Another interesting aspect of this piece is that it is made of piña instead of the more typical linen. Piña is a natural fiber made from the leaves of pineapple plants. It is most commonly used in tropical regions such as Hawaii, the Philippines, Indonesia and India, where it is produced and more readily available.

Friday, August 28, 2009

Tjap blocks

HLATC 1990.4.53

A few interesting batik printing tools have come out of storage for packing this past week. The tjap (pronounced like "chop") printing blocks seen here are from Indonesia, dating between 1900-1950. These blocks are made of copper strips and wire but tjap blocks can also be made of wood.

The process of batik printing involves laying down a layer of wax as a resist to the dye that is applied next. After the wax is removed, the pattern is visible in the spaces where the wax prevented the dye from seeping into the fabric. The application of the wax can be done by hand or with tools such as these tjap blocks. The blocks are dipped in the wax and then pressed onto the fabric. The invention of the tjap revolutionized batik production by making it possible to create high quality designs and intricate patterns much faster than one could possibly do by hand.

To safely pack the pieces we cut blocks of ethafoam and created wedges to immobilize the tjap blocks within archival boxes. The ethafoam was wrapped in a type 16 Tyvek, which is a more papery Tyvek, since the edges of the blocks would have shredded any tissue paper we placed near it. There is also a layer of tyvek covered padding on the bottom of the box underneath the blocks, giving them a little extra cushioning.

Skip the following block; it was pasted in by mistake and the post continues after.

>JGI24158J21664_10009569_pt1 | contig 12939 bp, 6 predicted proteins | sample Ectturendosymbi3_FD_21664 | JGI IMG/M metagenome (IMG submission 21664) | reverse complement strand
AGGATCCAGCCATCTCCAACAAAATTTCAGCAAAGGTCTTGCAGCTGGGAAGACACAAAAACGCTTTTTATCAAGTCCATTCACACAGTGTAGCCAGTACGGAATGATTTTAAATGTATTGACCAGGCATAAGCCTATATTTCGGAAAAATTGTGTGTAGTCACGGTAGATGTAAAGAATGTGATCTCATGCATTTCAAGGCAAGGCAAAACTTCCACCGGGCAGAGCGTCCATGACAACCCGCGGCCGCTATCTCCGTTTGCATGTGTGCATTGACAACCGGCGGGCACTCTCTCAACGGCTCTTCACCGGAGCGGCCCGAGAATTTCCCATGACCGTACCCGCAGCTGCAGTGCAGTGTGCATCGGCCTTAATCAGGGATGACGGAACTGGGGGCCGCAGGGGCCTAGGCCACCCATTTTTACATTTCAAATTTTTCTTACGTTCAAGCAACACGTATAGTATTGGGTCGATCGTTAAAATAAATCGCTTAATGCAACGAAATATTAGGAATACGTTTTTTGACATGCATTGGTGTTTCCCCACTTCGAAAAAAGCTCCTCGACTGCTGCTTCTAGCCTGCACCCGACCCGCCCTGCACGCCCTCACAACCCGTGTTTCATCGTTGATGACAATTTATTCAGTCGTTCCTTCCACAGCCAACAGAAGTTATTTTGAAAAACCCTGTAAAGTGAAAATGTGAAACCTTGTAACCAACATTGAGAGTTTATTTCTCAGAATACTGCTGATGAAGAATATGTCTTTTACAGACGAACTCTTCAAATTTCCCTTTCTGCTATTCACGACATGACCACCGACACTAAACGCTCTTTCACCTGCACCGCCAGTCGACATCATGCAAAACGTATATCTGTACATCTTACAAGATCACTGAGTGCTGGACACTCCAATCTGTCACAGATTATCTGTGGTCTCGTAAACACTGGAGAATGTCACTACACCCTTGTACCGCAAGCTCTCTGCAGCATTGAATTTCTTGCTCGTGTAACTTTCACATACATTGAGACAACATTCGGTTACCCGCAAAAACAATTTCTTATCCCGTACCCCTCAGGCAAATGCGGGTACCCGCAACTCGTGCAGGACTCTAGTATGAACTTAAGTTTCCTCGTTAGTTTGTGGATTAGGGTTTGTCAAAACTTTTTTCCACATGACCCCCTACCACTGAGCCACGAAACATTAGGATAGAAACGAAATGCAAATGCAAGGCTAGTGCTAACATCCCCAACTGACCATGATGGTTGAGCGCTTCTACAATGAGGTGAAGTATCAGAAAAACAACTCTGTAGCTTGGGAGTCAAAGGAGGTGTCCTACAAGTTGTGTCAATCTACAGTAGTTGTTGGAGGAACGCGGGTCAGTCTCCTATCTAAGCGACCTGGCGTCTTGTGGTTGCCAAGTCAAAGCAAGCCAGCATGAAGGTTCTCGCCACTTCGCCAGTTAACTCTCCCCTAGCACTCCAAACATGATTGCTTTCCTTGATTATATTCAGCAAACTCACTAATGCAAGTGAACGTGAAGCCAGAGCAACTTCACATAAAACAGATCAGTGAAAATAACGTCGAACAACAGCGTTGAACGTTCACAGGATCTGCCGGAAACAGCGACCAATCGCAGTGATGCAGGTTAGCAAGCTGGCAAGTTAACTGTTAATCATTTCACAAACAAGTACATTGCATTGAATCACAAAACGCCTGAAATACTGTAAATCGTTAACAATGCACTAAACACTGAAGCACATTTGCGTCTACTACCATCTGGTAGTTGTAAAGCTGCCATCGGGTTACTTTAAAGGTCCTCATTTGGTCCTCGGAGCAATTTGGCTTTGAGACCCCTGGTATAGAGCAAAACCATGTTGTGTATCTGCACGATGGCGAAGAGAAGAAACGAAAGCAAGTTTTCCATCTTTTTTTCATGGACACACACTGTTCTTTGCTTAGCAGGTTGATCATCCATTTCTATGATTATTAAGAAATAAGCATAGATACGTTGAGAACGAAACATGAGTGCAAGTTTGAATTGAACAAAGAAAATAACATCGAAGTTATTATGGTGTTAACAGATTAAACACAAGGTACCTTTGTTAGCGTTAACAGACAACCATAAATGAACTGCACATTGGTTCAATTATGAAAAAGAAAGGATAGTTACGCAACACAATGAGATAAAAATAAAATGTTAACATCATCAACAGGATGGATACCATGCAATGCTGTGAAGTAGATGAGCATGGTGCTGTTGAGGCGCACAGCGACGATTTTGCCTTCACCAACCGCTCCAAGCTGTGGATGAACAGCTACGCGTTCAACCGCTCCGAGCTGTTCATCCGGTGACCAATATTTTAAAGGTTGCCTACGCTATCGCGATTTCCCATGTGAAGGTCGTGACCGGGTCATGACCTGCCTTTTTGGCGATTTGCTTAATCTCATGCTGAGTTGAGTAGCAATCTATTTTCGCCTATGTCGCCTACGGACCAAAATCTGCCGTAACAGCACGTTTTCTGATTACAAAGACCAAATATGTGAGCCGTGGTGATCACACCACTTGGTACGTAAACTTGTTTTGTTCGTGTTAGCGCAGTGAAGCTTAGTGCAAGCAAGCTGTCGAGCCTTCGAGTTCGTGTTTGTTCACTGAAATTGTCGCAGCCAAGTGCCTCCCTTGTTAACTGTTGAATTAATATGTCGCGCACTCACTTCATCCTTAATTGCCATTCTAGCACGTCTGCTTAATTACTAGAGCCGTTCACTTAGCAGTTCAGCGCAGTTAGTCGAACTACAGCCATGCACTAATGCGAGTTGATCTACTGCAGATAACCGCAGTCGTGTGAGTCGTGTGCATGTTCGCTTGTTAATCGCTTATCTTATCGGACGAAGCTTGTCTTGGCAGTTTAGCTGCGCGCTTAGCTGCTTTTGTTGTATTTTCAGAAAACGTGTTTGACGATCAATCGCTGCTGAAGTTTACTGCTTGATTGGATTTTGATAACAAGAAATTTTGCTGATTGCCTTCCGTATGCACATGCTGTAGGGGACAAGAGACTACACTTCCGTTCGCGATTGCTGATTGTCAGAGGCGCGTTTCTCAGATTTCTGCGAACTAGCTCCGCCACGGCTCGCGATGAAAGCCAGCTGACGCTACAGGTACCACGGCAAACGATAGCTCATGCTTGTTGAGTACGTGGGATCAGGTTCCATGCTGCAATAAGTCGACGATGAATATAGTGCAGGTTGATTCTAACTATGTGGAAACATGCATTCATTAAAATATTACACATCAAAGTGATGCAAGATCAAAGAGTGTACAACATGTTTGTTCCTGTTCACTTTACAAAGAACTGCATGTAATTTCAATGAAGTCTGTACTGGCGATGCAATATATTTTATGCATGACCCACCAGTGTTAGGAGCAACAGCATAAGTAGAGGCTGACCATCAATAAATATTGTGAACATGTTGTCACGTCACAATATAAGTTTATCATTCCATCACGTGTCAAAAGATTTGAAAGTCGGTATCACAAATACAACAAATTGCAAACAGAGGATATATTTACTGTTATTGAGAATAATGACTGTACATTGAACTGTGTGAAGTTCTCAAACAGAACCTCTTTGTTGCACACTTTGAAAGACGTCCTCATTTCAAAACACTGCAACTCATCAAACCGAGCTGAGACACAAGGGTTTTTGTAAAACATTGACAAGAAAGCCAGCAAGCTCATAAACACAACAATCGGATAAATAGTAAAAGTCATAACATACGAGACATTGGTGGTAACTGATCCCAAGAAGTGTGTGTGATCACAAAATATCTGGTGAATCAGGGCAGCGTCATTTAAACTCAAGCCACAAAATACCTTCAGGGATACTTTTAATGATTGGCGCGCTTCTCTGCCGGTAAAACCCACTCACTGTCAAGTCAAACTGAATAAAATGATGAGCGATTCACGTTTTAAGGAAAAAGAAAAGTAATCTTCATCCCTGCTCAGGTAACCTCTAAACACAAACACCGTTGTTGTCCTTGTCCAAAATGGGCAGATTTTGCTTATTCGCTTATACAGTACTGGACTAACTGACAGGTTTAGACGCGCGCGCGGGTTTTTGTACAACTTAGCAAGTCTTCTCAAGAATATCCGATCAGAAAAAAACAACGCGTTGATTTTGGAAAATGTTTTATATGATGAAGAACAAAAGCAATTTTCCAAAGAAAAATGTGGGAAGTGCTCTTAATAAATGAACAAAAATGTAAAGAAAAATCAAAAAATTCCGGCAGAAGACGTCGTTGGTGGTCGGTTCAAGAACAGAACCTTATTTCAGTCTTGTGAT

HLATC 1990.4.56

Detail of HLATC 1990.4.56

HLATC 1990.3.6

HLATC 1990.3.6

Detail of HLATC 1990.3.6

Thursday, August 20, 2009

End of summer days

Left to right: Diana, Aurelia, Tara, Laura, Maggie

As a little thank you for all their hard work this summer, the packing team went out for a treat this week. The weather outside was perfect, so we walked up to the Babcock Dairy store for some ice cream. We followed that with a leisurely stroll through the beautiful Allen Centennial Gardens. Where some of us, namely me, marveled at how much nicer the Allen's vegetable gardens are than our own.

Left to right: Laura, Aurelia, Maggie, Maya, Tara

Unbelievably, summer is just about over and today is our last day with Aurelia. Secretly, we're trying to keep our jealousy in check as she heads off to the French countryside for a year! She will be diligently working the entire time though, as she always does. We're really going to miss her and wish her the best of luck.

Friday, August 14, 2009

Visible Progress

This is what progress looks like. Empty cabinets! Empty drawers! Shelves are full of packed boxes. It has been a very productive summer.

One of the wildcards still being figured out is the best way to move all of our rolled textiles, which account for a little bit over 10% of our collection. We are currently researching a system where the rolled textiles can be immobilized on their rods and the entire rod (with textiles) will be lifted out of the drawers. The tricky part is finding out where to put those rods full of textiles in the interim. Ideally, they would be loaded into an enclosed unit that could be wheeled out of the building onto a moving truck, making their move smoother, safer and easier. This unit would also need to function as a temporary storage system while the cabinets are removed and reassembled in our new space. The especially tricky part? Try not using wood to build something. Creative solutions welcome.